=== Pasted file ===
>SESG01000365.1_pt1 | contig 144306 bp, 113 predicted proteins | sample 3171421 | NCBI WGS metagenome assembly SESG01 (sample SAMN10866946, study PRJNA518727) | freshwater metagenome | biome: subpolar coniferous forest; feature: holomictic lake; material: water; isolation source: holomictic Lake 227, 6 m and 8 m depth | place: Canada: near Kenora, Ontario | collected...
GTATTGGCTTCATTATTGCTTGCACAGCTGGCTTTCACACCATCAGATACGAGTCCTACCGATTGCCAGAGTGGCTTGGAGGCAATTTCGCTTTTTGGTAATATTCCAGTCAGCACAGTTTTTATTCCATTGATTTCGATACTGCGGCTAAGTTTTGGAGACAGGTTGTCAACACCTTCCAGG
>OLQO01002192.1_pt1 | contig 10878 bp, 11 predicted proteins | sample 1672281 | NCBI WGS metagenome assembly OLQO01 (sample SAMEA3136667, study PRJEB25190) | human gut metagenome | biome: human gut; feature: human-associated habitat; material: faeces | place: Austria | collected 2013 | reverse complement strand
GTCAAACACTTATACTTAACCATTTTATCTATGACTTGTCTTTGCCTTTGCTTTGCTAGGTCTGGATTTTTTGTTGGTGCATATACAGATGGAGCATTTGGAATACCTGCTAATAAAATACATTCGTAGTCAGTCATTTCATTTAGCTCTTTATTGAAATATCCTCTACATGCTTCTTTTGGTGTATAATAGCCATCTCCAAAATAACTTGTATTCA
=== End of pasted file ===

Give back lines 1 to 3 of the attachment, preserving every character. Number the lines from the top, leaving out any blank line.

>SESG01000365.1_pt1 | contig 144306 bp, 113 predicted proteins | sample 3171421 | NCBI WGS metagenome assembly SESG01 (sample SAMN10866946, study PRJNA518727) | freshwater metagenome | biome: subpolar coniferous forest; feature: holomictic lake; material: water; isolation source: holomictic Lake 227, 6 m and 8 m depth | place: Canada: near Kenora, Ontario | collected...
GTATTGGCTTCATTATTGCTTGCACAGCTGGCTTTCACACCATCAGATACGAGTCCTACCGATTGCCAGAGTGGCTTGGAGGCAATTTCGCTTTTTGGTAATATTCCAGTCAGCACAGTTTTTATTCCATTGATTTCGATACTGCGGCTAAGTTTTGGAGACAGGTTGTCAACACCTTCCAGG
>OLQO01002192.1_pt1 | contig 10878 bp, 11 predicted proteins | sample 1672281 | NCBI WGS metagenome assembly OLQO01 (sample SAMEA3136667, study PRJEB25190) | human gut metagenome | biome: human gut; feature: human-associated habitat; material: faeces | place: Austria | collected 2013 | reverse complement strand